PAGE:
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The font used for the 1st ed. copy of "Jenseits von Gut und Böse" by Friedrich Nietzsche. Publisher was C.G. Naumann out of Leipzig. It was published in 1886.
*updated to correct spelling error on publisher
It reminds me of Bookman Old Style of which some digital versions exist, for instance from Monotype (and one more), ITC and Mark Simonson. Someone will be able to tell you about the actual font they used back then.
PS: The book’s title is ‘Jenseits von Gut und Böse’ and it was published in Leipzig.
Please excuse the failure to add the umlaut and the incorrect spelling of "Leipzig." I thought it might be Bookman Old Style until I saw the "Q" on a later page:
That’s an interesting Q in this context. Unfortunately I am not an expert on historical type, so I can only say that some digital version of Bookman is probably as close as you can get to the original. I am curious, as well, if someone can exactly identify the typeface used for printing this book.
PS: I was not meaning to be smart-assy about the typing errors in the title and the city of publication—sorry if this came across badly. I just saw that you took the trouble to correct the name of the publisher, so I thought you might want to know about two more typos you missed. No offence meant!
Low contrast old-style that could be roughly approximated by Bookman or Bookmania, and possibly Fleischman.
Carl Gustav Naumann ran a family printing business in Leipzig. In 1901, he published Schriftproben der Firma C.G. Naumann. Sample pages of that book are shown in the link http://luc.devroye.org/fonts-51969.html Unfortunately the excerpts do not show the firm's book types -- which would probably still have included the font used in ‘Jenseits von Gut und Böse’ It may be obtainable under inter-library loan.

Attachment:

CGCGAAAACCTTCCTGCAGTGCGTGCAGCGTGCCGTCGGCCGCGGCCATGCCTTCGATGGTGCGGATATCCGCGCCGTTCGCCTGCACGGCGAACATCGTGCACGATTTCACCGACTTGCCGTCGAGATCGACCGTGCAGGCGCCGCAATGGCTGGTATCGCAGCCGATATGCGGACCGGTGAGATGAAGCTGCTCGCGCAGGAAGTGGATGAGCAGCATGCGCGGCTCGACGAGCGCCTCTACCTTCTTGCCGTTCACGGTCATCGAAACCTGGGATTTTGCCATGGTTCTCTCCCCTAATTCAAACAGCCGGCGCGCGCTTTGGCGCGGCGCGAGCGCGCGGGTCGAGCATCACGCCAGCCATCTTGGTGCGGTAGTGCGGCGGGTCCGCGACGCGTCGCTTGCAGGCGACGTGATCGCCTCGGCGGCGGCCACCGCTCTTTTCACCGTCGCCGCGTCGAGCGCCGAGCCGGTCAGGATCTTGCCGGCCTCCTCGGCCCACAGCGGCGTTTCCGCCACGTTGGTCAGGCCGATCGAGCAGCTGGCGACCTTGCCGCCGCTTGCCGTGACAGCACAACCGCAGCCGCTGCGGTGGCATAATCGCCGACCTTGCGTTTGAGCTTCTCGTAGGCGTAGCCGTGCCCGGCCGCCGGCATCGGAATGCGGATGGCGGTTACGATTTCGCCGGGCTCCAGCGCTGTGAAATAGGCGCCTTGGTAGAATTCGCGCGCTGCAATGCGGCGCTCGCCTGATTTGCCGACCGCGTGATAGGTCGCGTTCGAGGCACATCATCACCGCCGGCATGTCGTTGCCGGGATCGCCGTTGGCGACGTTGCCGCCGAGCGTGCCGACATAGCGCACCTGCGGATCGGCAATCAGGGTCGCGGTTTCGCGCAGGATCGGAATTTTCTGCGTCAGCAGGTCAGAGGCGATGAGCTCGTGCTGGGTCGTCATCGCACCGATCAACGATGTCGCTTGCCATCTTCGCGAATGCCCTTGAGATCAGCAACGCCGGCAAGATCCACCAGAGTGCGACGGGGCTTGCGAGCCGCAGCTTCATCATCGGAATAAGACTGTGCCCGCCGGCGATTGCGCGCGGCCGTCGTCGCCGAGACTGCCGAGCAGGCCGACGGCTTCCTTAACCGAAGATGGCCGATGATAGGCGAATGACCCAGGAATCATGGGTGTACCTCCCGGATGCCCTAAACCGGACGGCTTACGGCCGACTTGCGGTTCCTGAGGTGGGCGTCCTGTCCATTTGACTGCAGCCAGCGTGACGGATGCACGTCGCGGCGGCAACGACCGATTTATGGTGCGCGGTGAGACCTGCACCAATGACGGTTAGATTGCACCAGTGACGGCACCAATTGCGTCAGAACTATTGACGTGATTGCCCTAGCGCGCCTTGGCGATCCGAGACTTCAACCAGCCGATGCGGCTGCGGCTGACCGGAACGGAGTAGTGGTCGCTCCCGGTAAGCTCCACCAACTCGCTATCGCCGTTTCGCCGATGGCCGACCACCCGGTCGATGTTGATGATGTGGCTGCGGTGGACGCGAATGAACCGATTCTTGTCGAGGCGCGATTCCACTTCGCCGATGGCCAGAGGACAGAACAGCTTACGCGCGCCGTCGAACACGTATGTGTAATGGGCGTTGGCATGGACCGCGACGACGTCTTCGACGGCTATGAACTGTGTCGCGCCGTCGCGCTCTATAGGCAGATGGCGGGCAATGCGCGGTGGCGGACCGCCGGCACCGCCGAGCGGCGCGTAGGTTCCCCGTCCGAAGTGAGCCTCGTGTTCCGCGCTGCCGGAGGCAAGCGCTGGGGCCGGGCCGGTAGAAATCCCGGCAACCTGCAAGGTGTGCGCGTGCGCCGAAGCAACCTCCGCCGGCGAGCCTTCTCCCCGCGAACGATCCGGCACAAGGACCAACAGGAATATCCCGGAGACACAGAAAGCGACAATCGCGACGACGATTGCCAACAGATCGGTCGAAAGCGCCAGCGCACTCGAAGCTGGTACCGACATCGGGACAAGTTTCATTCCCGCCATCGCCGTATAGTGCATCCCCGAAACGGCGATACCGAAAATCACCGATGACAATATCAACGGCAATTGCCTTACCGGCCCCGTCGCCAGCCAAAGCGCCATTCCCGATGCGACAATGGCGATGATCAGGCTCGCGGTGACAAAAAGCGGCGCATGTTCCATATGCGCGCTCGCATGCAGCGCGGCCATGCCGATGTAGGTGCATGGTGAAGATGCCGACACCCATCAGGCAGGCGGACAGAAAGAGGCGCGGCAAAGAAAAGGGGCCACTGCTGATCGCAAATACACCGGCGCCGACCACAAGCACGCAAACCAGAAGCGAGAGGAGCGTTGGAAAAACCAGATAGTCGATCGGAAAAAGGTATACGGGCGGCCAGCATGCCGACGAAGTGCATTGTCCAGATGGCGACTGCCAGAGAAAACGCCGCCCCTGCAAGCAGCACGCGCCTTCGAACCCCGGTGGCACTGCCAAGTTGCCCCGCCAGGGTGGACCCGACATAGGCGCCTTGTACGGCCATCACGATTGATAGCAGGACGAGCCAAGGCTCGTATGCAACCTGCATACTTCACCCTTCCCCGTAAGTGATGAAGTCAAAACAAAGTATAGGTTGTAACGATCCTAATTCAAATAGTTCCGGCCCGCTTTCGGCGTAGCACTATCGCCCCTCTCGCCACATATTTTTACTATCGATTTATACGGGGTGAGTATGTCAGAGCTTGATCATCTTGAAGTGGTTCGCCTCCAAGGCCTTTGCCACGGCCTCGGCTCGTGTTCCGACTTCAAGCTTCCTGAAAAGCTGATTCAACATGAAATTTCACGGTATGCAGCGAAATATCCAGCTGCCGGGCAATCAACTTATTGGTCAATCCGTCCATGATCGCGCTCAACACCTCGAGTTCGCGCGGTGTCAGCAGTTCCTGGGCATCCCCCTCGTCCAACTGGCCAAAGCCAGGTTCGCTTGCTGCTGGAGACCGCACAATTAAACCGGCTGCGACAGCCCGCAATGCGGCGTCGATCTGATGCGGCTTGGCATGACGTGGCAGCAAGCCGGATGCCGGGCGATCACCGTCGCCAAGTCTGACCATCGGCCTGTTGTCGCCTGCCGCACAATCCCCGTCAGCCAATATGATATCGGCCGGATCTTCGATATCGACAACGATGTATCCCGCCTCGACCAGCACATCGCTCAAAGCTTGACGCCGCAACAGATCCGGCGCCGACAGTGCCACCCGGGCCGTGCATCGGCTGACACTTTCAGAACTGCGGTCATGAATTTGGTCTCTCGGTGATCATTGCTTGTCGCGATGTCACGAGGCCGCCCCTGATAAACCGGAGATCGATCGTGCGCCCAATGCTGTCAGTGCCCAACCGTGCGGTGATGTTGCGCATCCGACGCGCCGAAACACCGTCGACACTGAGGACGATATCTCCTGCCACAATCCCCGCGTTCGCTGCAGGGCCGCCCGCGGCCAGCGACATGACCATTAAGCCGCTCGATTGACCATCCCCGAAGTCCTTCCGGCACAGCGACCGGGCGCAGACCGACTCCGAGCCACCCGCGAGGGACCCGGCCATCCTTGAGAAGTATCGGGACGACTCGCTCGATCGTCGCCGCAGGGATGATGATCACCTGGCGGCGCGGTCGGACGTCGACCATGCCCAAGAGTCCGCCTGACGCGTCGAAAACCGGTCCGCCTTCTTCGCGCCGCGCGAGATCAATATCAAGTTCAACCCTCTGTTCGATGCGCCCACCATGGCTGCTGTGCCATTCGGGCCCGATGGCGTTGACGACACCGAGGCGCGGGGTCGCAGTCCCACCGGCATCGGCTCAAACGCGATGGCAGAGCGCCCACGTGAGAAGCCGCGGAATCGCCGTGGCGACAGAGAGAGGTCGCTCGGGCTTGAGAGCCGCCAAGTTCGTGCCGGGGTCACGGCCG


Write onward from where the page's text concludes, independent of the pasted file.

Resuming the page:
An alternative approach is to consider the probability that in 1886 a Leipzig publisher like C.G. Naumann would have obtained its type mainly from Leipzig foundries. Leipzig foundries include Schelter&Giesecke and Ludwig Wagner, and Julius Klinkhardt. If you can find any of their old specimen books you might find a match for your font. Some other names that may have been Leipzig foundries -- not necessarily in the 1880s -- C. P. Melzer, C. Rüger, B.C. Breitkopf, Heinrich Hoffmeister, W. Drugulin, Erhardtische Schriftgießerei.
For an extensive survey of German types see http://luc.devroye.org/germany.html
I appreciate that you pointed those mistakes out. They should be corrected now.
Tail on Q is in the Caslon style. Found on a variety of 18th and 19th Century fonts ranging from Baskerville to Binney OS and Ronaldson.
A common late 19th century book font "Old Style" has the Q:
I thought for a moment that it was Caslon Book OsF, but I've noted too many differences. Don, thank you for the information on the publisher. I sent an email to Luc Devroye since he seems quite knowledgeable on this topic; hopefully, he is willing to waste some time on this.
You're welcome. I wish you success in tracking it down. We have very little in the way of digital 19th century book typefaces and any information found on one of them might be enough to encourage a digital font maker to attempt to make it. If you find a good quality specimen it would be interesting to see it.
Binny Old Style has that Q and the overall feel.
Or Ronaldson Old Style, which was originally cut in 1884 I think.